Angle Dependent Magnetoresistance in Tl_2Ba_2CuO_6+d
Working with my advisor Prof. Nigel Hussey and other scientists around the world, work for my thesis involved making measurements of the electrical resistivity of small (approx 0.2mm x 0.2mm x 0.01mm) samples of the cuprate superconductor Tl_2Ba_2CuO_6+d at very low temperatures (4.2K/-269°C) and very high magnetic fields. Most of the work was performed at the National High Magnetic Field Laboratory in Tallahassee, Florida as they have the strongest continuous field in the world at 45T. With this work it was hoped to gain a deeper understanding of these amazing materials which loose their electrical resistance when cooled below a critical temperature.
Unfortunately the only materials known to superconduct at the moment only do so when they are cooled to many hundreds of degrees below the freezing point of water. My work was part of an intense international effort to try to uncover the secrets of these materials in the hope of designing one which can superconduct at room temperature.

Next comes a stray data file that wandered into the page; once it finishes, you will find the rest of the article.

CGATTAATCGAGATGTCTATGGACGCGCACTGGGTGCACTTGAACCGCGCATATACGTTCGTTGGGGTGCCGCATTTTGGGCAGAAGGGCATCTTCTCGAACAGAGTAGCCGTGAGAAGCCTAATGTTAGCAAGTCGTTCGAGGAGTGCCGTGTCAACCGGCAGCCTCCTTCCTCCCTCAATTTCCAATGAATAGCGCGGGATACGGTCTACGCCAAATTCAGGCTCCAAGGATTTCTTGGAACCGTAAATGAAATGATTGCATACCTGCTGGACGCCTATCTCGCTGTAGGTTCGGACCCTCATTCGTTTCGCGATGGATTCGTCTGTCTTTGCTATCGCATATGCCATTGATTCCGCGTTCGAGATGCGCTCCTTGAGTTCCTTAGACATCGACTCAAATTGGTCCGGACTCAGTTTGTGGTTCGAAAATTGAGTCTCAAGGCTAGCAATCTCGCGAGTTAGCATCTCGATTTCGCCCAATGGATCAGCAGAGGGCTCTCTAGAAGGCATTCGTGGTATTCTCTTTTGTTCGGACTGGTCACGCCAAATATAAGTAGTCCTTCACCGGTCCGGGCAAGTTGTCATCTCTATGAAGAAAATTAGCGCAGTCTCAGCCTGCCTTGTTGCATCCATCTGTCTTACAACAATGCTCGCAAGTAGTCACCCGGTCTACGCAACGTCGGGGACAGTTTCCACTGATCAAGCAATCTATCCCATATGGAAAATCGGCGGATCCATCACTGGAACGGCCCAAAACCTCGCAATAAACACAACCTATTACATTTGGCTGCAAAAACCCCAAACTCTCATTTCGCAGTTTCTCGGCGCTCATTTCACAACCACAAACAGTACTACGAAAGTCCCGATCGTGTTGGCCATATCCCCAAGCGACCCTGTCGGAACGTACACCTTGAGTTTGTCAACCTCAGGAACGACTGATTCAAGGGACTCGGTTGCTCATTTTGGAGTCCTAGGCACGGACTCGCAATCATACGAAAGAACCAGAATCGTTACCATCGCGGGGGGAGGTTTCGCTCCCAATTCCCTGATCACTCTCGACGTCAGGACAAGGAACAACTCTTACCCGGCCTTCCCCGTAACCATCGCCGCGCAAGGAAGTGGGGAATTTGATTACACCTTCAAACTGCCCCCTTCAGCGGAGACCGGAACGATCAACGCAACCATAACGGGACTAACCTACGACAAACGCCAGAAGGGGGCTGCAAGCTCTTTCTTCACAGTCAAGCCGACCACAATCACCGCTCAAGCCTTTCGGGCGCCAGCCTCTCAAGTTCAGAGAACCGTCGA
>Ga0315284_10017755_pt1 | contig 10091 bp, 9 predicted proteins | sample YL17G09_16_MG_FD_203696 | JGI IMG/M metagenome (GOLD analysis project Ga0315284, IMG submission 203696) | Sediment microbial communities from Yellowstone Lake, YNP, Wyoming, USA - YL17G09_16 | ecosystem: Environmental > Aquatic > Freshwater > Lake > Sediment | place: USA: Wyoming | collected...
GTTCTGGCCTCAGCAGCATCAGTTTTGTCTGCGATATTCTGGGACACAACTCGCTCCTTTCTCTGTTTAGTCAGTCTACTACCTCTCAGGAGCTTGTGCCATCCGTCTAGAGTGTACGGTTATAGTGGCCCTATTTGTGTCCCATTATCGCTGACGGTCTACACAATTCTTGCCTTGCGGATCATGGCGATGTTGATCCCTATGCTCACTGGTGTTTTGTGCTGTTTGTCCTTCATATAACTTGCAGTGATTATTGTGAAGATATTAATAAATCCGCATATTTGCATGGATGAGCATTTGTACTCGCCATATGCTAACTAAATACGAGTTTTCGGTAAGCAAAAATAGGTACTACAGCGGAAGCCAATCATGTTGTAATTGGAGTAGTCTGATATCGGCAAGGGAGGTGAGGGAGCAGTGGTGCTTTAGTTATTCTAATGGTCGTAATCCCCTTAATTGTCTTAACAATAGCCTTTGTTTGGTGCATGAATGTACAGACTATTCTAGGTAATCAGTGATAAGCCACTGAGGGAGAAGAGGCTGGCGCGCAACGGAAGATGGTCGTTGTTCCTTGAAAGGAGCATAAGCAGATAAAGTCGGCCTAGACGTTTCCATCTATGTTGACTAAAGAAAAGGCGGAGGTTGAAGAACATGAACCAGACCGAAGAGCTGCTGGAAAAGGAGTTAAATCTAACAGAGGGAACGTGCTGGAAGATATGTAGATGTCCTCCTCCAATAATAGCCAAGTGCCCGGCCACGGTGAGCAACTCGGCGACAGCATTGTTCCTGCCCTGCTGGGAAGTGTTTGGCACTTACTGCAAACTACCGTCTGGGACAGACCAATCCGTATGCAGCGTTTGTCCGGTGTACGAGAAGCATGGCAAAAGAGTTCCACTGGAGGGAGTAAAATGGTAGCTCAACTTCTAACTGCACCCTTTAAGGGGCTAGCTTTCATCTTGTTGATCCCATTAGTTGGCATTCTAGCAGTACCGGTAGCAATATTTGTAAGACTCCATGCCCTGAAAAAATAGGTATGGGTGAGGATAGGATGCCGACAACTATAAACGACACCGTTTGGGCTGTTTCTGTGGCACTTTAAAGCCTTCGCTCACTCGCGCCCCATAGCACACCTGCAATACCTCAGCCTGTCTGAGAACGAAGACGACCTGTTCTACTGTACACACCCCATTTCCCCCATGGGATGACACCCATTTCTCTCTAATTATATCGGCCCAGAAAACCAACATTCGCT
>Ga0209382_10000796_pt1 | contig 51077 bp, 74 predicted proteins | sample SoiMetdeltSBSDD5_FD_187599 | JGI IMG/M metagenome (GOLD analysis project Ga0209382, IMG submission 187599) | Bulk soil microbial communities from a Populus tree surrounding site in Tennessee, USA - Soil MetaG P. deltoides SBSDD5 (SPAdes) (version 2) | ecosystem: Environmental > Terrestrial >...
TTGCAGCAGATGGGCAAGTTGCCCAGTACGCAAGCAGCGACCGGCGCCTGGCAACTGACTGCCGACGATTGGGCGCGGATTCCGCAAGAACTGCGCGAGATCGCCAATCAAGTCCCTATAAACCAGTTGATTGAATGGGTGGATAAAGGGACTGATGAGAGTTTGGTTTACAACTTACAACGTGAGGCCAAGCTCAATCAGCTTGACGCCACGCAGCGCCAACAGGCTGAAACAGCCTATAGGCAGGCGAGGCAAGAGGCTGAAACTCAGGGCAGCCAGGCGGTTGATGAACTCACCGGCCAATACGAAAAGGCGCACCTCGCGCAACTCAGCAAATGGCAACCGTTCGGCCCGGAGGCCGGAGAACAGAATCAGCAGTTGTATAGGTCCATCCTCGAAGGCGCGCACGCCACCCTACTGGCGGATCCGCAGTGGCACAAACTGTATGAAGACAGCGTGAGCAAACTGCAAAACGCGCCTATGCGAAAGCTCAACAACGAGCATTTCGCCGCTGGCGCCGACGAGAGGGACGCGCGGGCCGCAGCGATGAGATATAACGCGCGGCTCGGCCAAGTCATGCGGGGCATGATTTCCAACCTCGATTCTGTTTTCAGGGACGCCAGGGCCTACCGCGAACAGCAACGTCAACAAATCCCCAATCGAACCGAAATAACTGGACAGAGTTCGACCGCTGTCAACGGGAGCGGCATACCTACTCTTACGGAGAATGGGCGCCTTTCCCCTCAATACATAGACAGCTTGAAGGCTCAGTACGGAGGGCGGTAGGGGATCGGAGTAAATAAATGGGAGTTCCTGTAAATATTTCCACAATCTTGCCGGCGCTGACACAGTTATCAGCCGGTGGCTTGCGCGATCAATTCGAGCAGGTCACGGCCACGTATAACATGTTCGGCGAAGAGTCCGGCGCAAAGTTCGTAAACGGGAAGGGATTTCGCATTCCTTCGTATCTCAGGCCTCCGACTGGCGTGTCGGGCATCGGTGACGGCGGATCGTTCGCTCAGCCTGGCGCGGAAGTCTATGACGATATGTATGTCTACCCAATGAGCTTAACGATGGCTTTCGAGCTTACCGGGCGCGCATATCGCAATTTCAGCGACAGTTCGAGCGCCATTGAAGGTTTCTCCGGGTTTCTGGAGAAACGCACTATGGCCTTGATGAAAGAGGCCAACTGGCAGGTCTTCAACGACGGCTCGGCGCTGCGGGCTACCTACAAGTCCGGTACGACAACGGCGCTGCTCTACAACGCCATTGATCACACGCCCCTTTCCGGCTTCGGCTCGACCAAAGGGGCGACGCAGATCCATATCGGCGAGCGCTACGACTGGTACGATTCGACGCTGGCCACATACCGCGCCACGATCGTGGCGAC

If a room temperature superconductor can be found it will find many applications in everyday life such as transmitting electricity with 100% efficiency from a far off renewable energy source (e.g. solar power station in north Africa) to western Europe. Additionally it could be used to make a train levitate above the track, reducing friction and providing a smooth ride.
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